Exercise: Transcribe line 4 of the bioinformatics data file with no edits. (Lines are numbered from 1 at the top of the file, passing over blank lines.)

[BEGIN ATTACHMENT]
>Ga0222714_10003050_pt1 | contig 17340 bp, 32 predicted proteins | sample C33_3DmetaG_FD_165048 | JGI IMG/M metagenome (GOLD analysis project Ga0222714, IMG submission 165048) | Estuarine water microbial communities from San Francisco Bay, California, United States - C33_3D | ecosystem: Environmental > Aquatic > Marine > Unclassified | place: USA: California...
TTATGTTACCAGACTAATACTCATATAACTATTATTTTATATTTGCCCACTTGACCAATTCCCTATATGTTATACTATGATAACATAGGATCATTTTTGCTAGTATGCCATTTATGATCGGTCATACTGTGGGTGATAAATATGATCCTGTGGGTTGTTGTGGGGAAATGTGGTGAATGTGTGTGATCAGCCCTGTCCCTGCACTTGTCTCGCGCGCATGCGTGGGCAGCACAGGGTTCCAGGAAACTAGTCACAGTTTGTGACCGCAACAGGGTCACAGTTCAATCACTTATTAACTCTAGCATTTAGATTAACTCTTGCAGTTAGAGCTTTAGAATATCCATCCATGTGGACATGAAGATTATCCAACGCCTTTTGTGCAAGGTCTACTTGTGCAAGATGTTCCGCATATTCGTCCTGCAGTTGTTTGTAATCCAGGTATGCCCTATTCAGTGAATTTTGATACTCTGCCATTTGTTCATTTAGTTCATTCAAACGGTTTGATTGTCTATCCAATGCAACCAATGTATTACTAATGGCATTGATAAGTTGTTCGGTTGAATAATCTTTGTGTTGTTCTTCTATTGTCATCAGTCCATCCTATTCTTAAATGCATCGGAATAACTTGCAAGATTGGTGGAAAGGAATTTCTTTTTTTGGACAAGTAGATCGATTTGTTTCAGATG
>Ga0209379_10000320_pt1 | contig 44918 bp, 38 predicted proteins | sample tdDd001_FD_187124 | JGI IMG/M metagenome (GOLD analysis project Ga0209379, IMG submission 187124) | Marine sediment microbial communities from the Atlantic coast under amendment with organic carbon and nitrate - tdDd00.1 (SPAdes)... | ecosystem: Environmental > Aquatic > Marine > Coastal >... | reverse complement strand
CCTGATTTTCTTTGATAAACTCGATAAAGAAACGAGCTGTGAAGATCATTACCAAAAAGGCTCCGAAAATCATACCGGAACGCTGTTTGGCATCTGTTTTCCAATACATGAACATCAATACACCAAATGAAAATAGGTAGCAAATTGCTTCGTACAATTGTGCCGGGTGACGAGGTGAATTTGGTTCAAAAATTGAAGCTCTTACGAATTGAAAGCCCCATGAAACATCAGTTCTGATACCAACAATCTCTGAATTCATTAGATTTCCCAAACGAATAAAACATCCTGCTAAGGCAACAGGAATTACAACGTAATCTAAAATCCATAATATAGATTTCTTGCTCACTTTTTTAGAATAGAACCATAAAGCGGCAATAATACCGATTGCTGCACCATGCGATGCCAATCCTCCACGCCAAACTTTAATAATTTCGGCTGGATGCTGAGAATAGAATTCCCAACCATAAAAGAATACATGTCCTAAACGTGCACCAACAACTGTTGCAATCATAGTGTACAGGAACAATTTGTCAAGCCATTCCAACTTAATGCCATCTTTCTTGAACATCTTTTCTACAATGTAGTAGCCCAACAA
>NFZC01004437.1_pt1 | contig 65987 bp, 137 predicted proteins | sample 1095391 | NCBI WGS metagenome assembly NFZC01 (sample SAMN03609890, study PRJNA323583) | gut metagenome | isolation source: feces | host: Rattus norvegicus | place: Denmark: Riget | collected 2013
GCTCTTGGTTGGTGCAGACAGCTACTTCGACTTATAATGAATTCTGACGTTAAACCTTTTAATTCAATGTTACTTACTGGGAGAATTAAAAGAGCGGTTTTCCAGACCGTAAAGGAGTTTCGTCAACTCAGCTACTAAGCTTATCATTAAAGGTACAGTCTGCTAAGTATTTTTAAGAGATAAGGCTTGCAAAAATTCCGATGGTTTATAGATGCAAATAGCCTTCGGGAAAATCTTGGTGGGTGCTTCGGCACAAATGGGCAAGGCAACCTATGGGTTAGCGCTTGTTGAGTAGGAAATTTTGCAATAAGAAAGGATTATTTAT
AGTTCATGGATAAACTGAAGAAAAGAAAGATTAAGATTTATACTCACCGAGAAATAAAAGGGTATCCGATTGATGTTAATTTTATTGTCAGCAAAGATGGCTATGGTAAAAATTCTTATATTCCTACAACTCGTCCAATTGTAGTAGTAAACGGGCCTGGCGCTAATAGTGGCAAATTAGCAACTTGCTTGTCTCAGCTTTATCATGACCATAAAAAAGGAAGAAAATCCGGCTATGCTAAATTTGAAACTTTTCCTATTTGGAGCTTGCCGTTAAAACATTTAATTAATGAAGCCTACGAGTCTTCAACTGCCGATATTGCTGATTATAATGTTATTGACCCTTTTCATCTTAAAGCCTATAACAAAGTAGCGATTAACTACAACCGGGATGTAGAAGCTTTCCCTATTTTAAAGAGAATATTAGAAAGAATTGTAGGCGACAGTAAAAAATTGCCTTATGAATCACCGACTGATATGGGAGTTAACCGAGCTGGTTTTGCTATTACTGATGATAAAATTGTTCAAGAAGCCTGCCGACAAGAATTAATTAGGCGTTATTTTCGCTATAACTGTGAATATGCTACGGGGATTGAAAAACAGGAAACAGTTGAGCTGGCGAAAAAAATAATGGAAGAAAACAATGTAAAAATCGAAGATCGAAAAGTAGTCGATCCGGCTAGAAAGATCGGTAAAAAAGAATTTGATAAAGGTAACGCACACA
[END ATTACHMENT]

CCTGATTTTCTTTGATAAACTCGATAAAGAAACGAGCTGTGAAGATCATTACCAAAAAGGCTCCGAAAATCATACCGGAACGCTGTTTGGCATCTGTTTTCCAATACATGAACATCAATACACCAAATGAAAATAGGTAGCAAATTGCTTCGTACAATTGTGCCGGGTGACGAGGTGAATTTGGTTCAAAAATTGAAGCTCTTACGAATTGAAAGCCCCATGAAACATCAGTTCTGATACCAACAATCTCTGAATTCATTAGATTTCCCAAACGAATAAAACATCCTGCTAAGGCAACAGGAATTACAACGTAATCTAAAATCCATAATATAGATTTCTTGCTCACTTTTTTAGAATAGAACCATAAAGCGGCAATAATACCGATTGCTGCACCATGCGATGCCAATCCTCCACGCCAAACTTTAATAATTTCGGCTGGATGCTGAGAATAGAATTCCCAACCATAAAAGAATACATGTCCTAAACGTGCACCAACAACTGTTGCAATCATAGTGTACAGGAACAATTTGTCAAGCCATTCCAACTTAATGCCATCTTTCTTGAACATCTTTTCTACAATGTAGTAGCCCAACAA